Virginia Supreme Court To Decide Whether To Unmask Yelp Reviewers

Virginia's highest state court has agreed to decide whether a small-business owner is entitled to know the identities of people who criticized the company on Yelp.

The case stems from an effort by Hadeed Carpet Cleaning, based in Alexandria, Va., to unmask seven Yelp commenters who made negative remarks. Among others, some of those commenters accused Hadeed of charging twice as much as advertised, according to court papers.

Hadeed says it doesn't believe that those reviewers actually used its services. The company sued the commenters, identifying them only as “Does,” and served Yelp with a subpoena for more information about them. Yelp opposed that effort, arguing that business owners shouldn't be able to unmask reviewers without evidence of libel -- meaning that the reviews contained the kind of false factual information that could harm the company's reputation.

Yelp says that Hadeed Carpet's suspicion that the reviews were fake isn't in itself evidence of defamation.

A trial judge and appellate panel sided with Hadeed. The appeals panel said in January that the reviews might have been defamatory if they weren't written by actual customers. The panel ruled 2-1 that Hadeed could unmask the commenters based on a “good faith” belief that they weren't genuine customers.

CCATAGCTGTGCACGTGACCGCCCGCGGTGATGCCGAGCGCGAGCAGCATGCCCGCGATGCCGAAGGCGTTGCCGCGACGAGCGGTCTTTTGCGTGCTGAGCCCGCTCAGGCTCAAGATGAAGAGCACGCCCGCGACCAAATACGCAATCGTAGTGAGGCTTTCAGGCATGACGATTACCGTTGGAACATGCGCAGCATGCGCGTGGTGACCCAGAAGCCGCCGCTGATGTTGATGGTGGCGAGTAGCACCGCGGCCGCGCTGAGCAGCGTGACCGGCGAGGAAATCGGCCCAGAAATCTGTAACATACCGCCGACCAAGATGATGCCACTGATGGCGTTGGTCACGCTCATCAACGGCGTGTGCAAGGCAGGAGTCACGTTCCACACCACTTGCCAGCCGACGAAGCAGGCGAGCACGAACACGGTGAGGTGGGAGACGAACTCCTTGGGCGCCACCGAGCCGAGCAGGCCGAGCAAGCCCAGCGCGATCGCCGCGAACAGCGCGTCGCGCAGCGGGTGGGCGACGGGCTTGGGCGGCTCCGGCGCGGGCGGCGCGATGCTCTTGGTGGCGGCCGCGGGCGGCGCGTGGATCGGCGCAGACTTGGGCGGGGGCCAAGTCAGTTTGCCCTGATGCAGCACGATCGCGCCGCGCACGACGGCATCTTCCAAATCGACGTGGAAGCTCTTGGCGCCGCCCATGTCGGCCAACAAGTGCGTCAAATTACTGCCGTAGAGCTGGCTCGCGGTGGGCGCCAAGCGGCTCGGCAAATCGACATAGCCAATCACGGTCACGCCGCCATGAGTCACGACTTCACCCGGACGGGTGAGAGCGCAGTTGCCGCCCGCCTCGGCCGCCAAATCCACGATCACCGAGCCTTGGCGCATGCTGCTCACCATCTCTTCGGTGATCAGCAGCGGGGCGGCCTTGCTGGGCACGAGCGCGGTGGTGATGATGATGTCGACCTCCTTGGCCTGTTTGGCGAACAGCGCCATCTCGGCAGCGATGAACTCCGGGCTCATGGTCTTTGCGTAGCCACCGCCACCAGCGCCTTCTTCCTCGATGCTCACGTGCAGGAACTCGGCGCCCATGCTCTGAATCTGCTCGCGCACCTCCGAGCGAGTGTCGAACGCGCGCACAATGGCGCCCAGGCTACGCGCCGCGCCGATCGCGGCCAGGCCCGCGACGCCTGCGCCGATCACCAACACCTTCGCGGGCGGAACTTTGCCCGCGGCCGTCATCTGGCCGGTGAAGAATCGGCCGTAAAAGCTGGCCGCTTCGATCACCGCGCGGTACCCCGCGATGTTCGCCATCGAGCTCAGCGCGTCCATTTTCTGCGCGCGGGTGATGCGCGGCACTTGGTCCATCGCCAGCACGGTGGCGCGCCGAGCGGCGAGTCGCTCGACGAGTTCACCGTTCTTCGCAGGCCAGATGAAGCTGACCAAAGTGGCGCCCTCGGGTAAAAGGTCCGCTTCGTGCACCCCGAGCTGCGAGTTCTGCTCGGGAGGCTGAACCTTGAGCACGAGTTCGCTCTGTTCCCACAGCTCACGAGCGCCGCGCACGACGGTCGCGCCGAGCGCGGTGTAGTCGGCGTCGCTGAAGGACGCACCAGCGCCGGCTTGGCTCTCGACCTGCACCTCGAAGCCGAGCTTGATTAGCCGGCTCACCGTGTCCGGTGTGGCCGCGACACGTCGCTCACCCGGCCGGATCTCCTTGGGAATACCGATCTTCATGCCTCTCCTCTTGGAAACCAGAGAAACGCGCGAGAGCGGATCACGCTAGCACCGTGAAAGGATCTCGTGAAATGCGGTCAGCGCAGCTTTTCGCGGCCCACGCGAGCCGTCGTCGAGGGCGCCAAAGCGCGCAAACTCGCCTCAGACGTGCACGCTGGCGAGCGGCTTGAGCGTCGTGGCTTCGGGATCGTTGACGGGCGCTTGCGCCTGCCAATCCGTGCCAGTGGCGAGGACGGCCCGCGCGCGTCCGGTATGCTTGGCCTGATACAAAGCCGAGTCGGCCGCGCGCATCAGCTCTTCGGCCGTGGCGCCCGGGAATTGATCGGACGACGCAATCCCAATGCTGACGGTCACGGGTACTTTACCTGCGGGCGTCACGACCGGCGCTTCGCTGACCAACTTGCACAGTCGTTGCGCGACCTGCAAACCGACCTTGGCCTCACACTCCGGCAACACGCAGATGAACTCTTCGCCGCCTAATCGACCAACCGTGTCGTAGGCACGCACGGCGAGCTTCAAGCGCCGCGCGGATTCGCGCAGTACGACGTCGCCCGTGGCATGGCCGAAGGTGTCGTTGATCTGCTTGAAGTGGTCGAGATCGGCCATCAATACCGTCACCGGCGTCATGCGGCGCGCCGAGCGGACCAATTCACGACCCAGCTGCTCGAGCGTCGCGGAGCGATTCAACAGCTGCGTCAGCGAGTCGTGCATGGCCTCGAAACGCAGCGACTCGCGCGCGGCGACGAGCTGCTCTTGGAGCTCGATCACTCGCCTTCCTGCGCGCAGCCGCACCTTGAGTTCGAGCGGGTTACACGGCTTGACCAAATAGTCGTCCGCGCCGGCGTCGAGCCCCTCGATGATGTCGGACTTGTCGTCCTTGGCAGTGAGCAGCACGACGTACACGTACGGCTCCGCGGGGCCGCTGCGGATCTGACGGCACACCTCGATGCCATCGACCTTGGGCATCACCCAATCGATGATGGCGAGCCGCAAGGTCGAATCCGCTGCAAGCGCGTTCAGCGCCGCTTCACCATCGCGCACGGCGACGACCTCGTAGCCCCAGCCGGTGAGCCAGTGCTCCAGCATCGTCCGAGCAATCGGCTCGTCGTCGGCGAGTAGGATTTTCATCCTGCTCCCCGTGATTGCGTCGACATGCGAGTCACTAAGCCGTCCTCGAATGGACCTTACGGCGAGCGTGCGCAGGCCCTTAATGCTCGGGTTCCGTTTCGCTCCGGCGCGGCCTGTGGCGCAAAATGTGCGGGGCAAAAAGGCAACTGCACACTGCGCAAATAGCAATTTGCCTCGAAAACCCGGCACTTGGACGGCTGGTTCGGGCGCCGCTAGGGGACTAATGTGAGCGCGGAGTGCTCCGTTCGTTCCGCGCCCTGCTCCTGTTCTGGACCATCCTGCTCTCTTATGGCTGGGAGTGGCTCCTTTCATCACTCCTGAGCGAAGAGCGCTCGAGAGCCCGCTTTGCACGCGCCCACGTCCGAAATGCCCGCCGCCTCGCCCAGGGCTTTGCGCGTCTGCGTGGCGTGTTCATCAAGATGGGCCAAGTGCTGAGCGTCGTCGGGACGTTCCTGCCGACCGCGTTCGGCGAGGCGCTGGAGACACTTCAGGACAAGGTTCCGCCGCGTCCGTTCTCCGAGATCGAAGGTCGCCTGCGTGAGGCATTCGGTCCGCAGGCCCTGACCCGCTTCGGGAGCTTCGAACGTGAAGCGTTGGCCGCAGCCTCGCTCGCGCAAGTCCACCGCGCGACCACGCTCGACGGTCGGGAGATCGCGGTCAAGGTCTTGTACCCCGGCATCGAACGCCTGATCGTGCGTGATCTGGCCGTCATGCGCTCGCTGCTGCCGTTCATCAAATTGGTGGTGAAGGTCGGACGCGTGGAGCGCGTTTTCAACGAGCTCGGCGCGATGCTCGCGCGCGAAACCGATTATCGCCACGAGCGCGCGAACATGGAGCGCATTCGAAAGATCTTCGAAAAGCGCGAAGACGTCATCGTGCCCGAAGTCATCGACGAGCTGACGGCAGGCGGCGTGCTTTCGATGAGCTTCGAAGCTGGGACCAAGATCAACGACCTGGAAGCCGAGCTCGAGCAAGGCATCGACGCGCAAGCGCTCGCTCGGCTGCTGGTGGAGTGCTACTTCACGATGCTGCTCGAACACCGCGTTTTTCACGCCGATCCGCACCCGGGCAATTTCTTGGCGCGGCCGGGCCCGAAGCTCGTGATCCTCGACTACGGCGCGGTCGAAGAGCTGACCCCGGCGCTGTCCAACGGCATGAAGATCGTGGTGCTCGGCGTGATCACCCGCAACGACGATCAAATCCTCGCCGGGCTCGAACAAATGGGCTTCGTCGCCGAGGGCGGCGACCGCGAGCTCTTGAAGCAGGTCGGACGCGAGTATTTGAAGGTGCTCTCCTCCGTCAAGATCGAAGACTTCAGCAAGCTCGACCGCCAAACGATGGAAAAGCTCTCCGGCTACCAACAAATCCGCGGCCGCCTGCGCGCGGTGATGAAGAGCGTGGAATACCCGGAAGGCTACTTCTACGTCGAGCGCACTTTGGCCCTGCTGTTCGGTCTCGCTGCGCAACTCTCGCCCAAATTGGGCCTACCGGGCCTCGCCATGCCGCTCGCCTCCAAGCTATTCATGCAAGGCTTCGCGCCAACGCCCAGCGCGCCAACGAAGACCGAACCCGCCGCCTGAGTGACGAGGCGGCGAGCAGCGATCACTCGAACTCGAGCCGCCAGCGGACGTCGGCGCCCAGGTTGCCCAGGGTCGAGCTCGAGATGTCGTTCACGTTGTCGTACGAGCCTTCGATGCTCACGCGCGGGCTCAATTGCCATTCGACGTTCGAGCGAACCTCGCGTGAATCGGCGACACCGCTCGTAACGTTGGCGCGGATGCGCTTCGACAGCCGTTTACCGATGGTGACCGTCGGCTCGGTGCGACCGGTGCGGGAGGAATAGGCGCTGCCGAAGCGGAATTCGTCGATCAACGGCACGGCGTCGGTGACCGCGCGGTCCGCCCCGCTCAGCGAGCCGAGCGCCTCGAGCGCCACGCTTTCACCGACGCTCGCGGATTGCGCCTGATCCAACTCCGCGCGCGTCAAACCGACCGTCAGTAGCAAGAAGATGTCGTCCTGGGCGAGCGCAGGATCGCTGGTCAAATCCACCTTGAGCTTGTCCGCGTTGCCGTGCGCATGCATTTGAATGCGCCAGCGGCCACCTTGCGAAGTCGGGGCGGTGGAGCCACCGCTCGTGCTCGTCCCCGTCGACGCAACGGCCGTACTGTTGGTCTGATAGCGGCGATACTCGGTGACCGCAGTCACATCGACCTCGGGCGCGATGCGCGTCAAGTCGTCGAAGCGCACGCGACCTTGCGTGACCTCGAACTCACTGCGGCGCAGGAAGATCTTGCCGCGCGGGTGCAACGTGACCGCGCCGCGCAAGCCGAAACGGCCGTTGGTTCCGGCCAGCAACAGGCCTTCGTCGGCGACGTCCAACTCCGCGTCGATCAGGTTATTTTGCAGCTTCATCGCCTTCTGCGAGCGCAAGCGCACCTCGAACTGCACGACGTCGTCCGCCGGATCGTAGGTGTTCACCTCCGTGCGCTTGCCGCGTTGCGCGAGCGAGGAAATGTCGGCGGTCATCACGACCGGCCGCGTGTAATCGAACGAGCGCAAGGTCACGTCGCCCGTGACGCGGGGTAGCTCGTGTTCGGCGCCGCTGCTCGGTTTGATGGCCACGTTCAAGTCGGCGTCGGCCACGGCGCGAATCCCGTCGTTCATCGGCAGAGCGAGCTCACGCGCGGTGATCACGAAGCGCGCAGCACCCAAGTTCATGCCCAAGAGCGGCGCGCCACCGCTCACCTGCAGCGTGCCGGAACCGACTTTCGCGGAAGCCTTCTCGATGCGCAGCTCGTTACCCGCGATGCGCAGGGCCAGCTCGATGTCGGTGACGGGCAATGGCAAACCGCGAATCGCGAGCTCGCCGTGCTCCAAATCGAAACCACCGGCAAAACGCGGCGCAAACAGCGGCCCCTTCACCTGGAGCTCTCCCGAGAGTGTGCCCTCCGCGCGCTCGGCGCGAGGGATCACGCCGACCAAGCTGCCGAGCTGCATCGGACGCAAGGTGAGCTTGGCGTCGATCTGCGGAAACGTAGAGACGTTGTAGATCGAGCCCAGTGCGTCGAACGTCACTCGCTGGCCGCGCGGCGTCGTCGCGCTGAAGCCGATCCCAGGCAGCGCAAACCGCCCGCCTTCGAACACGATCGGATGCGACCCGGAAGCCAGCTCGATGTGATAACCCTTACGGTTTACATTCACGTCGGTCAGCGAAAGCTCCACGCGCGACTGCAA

“The evidence presented by Hadeed was sufficient to show that the reviews are or may be defamatory, if not written by actual customers of Hadeed,” the appellate panel wrote.

Yelp then appealed to the Virginia Supreme Court, which announced this month that it will hear the case. Represented by the advocacy group Public Citizen, Yelp argued that the appellate order was at odds with decisions issued by courts in other states.

Yelp says that the key issue in deciding whether the reviews are defamatory isn't whether the reviewers were customers, but whether the information in the posts was wrong. “Hadeed alleges that the posts were false and defamatory, but only because of its suspicion that the authors were not customers,” Yelp said in its petition asking the Virginia Supreme Court to take the case. “Hadeed’s reputation is not affected by whether reviewers are customers or not -- it is only the possible falsity of the bait-and-switch allegations that could hurt Hadeed’s business reputation.”

The Virginia Supreme Court is expected to hear arguments in the case later this year.

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